I find that some people exaggerate too much while building their “holy” kanwars for the Mahashivratree festival.
You have surely noticed that many kanwars are much larger than standard cars and much heigher than electrical cables on the streets.
I won’t deny, they are indeed beautiful, but have you ever thought about the danger of carrying these things on the roads?
Did god mentioned somewhere that you achieve your “pilgrimage” only when you carry the biggest kanwars to Grand Bassin?
Picture Courtesy of Deepa.
Some common practices
Have a look at the following picture:
- The kawar is much higher than the road deco “pavillon triangles” (someone can tell me the english word please?)
- The guys have not only took the whole lane for then, but even part of the other lane, thus forcing the bus to halt and wait for them to pass.
- Long rods are used to hold cables and everything else, which come into their way.
This scene is very common, you can surely see this everywhere.
A small story…
Some 2 or 3 years back, I had set “la pagaille” into my neighbourhood, lol!
1 or 2 weeks had already elapsed since Mahashivratree but a group of persons left their big kanwars on the side of the road, just like that…
For me, it was an unacceptable thing because
- Those guys were never in any prayers, but just for this one, you can see them present playing the main roles.
- The kanwars were left there, abandoned while being a danger for the road users, that is ME!
In broad daylight, I went there and took some posters with me, in which I wrote:
“Depotoire ici” (Dumping area here) or things like that.
lol, I came back home, and a few hours later, the area was cleaned! haha!
Believe me, since then, no one dares to leave their kawars abandoned!
Setting standards for kawars?
With the increasing number of huge kanwars on the road, the risk of accidents and the probability of having traffic jams are on the rise.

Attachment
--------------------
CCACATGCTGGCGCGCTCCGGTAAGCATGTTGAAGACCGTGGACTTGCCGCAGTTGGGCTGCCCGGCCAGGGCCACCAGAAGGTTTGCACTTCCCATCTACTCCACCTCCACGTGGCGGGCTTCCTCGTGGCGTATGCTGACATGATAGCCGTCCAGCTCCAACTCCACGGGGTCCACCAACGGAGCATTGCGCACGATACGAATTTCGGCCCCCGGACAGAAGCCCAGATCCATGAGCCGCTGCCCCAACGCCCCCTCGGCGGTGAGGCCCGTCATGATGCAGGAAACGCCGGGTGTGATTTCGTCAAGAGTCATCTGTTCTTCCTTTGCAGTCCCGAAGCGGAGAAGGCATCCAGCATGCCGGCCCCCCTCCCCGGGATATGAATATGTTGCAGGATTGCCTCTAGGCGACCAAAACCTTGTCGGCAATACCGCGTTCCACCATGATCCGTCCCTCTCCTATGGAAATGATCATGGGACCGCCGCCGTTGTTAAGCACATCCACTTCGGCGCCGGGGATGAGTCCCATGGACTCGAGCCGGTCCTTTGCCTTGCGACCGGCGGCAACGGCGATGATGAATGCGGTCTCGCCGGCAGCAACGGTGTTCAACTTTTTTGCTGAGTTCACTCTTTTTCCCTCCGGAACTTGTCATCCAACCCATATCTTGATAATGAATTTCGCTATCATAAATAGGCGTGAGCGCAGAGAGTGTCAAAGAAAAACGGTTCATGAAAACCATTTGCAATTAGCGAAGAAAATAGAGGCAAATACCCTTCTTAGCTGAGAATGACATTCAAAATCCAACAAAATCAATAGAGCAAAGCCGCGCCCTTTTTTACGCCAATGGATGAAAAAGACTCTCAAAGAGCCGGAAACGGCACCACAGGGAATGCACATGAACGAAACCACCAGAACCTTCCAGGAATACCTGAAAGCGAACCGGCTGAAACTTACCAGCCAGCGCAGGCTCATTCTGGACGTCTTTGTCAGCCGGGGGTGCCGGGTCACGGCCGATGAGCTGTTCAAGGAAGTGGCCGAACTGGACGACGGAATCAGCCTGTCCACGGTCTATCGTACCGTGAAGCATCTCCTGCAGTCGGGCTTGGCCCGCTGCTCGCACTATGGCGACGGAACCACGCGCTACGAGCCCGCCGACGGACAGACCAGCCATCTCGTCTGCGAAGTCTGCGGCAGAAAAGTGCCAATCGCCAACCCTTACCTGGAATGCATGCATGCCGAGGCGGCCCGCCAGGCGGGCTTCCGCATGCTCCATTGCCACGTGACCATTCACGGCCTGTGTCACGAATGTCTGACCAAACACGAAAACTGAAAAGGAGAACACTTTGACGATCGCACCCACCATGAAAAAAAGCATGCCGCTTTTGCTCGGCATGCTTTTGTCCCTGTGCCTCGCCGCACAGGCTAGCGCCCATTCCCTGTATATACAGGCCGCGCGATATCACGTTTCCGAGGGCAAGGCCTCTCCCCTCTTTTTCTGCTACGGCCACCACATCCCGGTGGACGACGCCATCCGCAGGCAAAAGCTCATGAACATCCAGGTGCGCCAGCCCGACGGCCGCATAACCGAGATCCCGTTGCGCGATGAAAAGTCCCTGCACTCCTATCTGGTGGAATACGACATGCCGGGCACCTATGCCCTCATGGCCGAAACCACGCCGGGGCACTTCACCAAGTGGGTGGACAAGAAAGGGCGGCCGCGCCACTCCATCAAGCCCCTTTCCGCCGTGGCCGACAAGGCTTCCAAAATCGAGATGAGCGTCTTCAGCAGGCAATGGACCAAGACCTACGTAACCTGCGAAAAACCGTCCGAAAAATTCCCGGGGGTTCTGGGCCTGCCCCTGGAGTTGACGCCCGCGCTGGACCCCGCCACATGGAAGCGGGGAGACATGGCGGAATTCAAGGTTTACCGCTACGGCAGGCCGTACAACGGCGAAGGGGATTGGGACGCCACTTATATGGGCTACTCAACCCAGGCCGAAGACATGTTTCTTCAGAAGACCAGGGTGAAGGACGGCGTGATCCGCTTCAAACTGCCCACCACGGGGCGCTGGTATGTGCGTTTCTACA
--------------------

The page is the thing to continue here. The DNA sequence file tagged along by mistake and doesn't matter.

Do you think its time for the authorities to set some standards for the size of kanwars?
Just imagine, what if all the kanwars were small?
- No need to block a whole lane for the pilgrims and the kanwars.
- No huge traffic jams.
- Everyone walking in “file indienne”.
- Decreased risk of accidents
Loads of people would actually be frustrated, specially those “religious” organisations.
Naturally, the government will never go for such standards, since this will definitely make most(?) the hindous hate them!
Very bad for political parties when the majority of Mauritians are hindous.
The economics of Mahashivratree
Before ending, a few humourous advices (sometimes true indeed) sent by $pl@$#:
[UPDATE : As one of the readers(Roushdat) mentioned below, this article seems to be written by a Mauritian Hindu Priest.
Can someone please send me his name if you are aware of this? Thanks.]
Some extracts :
- Do not throw money in Ganga Talao on grounds that wishes will be fulfilled. […] Instead put in donation boxes. […]Â e. g 50,000 (devotees) x Rs 10 = Rs 500,000 thrown in water each year (average estimate).
- […] all offerings (prasad) should be taken away, otherwises it would decay and cause pollution/environmental degradation. Cleanliness is next to Godliness.
An offering costs about Rs 150/200 per family, […] Offerings should be moderate, not excessive. E. g 400,000 (devotees) x Rs 100 = Rs 40 million wasted each year (average estimate).
- Disposal of offerings involves high scavenging (labour) and transport costs. […]
We buy, we carry, we pray and offer in the name of Lord Shiva and leave it deliberately […] ?
Is it religiously correct to classify these offerings as waste ? We are failing in our religious duties.
- The passenger capacity of one bus is about 65 passengers which is equivaient to that of 25 cars. […] This would result in substantial savings in fuel and intangible costs.
- A pilgrimage is always based on discipline and sacrifice. It is not a fun walk. It’s an inner-seeking religious walk.
Maha Shivratree should be performed in a spirit of sacrifice, otherwise it would be adharmic (religiously incorrect).
“Shiva” means change.
It’s high time to change our excessive attitudes and adopt a sustainable mindset in this religious realm. […]
But I ask myself, when will we change?